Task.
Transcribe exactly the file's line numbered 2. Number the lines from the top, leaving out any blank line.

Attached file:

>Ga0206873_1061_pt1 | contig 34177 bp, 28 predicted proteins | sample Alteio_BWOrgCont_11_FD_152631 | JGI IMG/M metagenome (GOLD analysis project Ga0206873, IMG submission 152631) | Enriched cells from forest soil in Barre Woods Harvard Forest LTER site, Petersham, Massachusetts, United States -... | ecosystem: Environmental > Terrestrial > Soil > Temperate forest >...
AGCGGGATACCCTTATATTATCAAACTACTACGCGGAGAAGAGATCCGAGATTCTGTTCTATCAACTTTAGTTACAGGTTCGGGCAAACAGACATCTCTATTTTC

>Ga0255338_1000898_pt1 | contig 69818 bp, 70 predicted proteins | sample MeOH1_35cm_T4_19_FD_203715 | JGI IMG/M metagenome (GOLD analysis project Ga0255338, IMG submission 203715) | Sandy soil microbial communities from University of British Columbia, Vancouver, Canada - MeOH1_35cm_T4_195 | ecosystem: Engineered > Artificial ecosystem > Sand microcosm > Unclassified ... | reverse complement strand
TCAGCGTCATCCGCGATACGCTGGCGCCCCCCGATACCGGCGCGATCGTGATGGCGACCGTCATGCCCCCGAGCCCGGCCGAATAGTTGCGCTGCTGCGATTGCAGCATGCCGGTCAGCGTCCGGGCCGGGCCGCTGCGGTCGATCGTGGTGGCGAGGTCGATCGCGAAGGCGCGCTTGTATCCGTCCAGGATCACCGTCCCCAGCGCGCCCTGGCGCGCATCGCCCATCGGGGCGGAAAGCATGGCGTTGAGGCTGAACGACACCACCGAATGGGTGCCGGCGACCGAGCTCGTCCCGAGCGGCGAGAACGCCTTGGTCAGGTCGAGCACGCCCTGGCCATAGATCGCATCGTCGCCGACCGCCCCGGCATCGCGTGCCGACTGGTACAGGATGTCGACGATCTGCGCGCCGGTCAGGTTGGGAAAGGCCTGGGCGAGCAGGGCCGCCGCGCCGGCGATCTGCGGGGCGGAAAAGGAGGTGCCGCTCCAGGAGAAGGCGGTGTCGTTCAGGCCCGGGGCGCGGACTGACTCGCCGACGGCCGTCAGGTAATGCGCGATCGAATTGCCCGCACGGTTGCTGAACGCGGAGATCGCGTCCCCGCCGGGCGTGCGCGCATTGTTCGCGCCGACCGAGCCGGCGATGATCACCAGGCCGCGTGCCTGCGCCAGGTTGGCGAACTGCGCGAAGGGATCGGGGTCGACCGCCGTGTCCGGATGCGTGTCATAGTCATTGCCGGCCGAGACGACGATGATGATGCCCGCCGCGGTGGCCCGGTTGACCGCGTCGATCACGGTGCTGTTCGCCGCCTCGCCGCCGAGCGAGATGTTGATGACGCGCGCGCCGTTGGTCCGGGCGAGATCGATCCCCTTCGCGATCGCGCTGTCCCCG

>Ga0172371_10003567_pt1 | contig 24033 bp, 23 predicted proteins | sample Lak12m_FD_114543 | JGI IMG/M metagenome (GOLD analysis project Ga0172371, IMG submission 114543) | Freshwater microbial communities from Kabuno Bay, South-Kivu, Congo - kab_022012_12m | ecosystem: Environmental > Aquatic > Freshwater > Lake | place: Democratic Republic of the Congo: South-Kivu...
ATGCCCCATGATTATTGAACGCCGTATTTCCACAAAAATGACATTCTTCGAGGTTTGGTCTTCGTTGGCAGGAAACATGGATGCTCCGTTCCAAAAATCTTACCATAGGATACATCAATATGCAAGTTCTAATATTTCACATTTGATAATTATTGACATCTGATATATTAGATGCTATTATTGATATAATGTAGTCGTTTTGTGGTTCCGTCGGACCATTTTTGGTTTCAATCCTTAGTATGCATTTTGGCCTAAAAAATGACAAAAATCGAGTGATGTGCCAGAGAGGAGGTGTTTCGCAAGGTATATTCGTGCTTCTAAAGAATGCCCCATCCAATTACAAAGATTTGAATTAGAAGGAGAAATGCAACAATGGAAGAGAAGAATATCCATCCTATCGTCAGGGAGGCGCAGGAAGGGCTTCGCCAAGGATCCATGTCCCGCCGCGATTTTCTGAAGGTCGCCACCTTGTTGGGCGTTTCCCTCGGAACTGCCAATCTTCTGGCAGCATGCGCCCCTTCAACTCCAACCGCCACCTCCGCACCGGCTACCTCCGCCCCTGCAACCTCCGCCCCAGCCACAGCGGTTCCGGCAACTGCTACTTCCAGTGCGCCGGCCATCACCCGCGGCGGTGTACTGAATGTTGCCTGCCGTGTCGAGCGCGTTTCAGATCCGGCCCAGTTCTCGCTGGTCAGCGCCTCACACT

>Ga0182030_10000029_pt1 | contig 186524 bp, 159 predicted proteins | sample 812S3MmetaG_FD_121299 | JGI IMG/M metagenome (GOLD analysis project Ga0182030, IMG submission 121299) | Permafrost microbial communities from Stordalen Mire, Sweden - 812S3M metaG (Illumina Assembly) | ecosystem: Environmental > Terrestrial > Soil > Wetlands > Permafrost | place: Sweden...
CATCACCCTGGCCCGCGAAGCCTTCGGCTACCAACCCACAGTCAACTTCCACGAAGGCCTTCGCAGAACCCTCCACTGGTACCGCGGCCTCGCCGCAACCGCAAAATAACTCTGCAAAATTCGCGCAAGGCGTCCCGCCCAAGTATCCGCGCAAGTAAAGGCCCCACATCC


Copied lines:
AGCGGGATACCCTTATATTATCAAACTACTACGCGGAGAAGAGATCCGAGATTCTGTTCTATCAACTTTAGTTACAGGTTCGGGCAAACAGACATCTCTATTTTC